Day by day the resilience of American military families is tested. Their triumphs and tears are rarely captured and chronicled. Their stories certainly are still few relative to their numbers across the land and their vast contribution as supports to service members, and to the fabric of society. We are most likely to hear of their challenges and regrettably, the tragedies they experience.
Author, Candace George Thompson’s glimpse into the intimate life of one family is, therefore, a rarity and a delight. She is the daughter of a career Air Force Officer whose first mission was on D-Day, June 6, 1944.
Her book, Still Having Fun, a Portrait of the Military Marriage of Rex and Bettie George, 1941–2007 is today’s Words on Wednesdays (WoW) selection. It adds joy and love to the narrative of military family life, as most of us might imagine it to be.
In today’s Words on Wednesday:
- Still Having Fun.. the award winning book
- Author Candace George Thompson transitions
- Life lessons shared
Excerpts from a recent interview with Military Success Network comprise today’s WoW post:
The book is quite a well documented biography of a family. It folds in the history of the times and invites readers to dip liberally into all manner of memorable stories and photos. These lush details illustrate the energy and enthusiasm with which Rex and Bettie George pursued their life adventure.
From courtship to camp-following, WW II to post-war occupied Okinawa, the Cold War to the Korean War, the Pentagon to Germany, retirement and more travel, aging and Alzheimer’s, the path was not always smooth.
Along the way their marriage was tested by the death of a child, a murder, a family suicide, a betrayal of trust and several personal and family health crises.
Rex and Bettie chose to approach adversity as their life challenge. They would learn what they could from it and move on.Their story is told through letters and postcards, v-mails and emails, flight logs and travelogues, expense ledgers and tax returns, taped interviews and home movies narration, performance reviews and newspaper articles and is accompanied by photos and illustrations.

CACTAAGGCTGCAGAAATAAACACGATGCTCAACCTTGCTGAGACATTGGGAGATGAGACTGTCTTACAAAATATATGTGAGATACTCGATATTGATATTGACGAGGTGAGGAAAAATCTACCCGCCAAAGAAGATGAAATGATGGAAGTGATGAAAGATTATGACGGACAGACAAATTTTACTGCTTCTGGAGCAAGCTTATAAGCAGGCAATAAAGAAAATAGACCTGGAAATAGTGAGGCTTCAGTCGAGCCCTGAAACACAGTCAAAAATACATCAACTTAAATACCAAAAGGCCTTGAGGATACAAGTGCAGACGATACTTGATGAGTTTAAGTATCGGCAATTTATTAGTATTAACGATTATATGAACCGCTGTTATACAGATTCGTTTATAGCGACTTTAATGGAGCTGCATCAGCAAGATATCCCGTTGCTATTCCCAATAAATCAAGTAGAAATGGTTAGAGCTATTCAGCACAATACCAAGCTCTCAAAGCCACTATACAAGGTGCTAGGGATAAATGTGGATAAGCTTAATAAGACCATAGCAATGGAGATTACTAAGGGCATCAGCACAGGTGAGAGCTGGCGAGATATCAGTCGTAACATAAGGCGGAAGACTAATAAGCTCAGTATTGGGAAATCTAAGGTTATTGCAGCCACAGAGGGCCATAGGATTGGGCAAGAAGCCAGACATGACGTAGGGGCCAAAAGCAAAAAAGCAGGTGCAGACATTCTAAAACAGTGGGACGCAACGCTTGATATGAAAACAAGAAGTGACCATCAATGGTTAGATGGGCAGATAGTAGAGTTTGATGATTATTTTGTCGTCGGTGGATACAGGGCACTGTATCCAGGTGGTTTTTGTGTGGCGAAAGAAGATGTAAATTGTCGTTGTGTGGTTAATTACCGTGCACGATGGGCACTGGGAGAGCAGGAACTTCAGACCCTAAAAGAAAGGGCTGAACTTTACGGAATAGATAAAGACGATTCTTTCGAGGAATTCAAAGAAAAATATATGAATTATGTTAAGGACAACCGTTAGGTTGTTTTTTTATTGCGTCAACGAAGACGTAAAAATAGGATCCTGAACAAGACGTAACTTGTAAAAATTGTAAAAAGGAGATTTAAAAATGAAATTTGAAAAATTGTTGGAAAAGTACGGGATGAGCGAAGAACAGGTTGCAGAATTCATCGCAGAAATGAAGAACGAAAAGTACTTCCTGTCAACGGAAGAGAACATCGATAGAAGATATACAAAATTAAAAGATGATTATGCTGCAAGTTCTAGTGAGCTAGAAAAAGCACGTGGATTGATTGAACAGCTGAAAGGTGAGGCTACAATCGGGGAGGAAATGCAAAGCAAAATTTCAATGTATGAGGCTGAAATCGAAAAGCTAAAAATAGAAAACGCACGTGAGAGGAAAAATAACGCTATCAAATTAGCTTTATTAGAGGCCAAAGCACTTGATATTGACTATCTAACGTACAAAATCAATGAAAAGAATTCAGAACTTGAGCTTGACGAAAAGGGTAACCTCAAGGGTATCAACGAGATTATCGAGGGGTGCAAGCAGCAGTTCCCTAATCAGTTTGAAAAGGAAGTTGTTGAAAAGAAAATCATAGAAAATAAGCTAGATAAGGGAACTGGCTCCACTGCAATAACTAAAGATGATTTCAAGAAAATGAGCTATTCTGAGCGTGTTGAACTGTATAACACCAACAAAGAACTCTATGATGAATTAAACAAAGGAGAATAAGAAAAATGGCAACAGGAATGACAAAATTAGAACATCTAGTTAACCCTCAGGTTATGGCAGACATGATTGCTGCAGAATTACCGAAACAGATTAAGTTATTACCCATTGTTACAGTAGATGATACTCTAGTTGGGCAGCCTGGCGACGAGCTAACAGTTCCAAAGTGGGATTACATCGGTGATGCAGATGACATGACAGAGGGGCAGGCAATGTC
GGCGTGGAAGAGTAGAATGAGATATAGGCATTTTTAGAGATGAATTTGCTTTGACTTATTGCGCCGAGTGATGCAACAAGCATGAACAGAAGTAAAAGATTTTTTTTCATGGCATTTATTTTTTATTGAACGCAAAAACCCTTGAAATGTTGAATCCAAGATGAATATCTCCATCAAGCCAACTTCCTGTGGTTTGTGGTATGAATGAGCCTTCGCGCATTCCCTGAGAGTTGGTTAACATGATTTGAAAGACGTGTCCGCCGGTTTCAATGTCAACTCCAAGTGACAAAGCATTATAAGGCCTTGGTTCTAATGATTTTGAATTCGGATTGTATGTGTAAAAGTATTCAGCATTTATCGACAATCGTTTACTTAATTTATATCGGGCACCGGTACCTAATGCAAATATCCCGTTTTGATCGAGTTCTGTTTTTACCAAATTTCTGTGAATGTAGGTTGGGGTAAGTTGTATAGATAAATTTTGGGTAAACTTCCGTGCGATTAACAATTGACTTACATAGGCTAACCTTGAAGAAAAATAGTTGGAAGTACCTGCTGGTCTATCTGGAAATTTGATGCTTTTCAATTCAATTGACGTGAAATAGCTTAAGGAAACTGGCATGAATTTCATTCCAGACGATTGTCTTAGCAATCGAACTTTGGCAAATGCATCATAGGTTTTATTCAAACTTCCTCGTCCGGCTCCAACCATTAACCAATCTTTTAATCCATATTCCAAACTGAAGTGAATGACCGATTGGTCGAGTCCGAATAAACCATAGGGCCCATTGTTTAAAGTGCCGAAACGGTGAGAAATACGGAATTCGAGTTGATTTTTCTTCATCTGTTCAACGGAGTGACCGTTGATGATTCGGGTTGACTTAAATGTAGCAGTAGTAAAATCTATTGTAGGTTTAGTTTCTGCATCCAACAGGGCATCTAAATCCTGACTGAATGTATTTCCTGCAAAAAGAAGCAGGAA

You may have read the title in the celebratory posts from the Military Writers’ Society of America, announcing “Still Having Fun…” as the 2013 Gold Medal winner for the biography category. A direct link is provided below for purchase on Amazon.
Naturally, our interest on Military Success Network turns to transition and how the process of its writing may have impacted a military family.
The book’s engaging tale sheds an insightful light on the now, adult children of this military marriage and its member’s commitment to an energetic and positive life.
Candace George Thompson generously took time from her Executive Coaching practice and seminar schedule to speak with Military Success Network. Our conversation occurred in the weeks prior to her Military Writers Society of America (MWSA) award, from her home base of Chicago.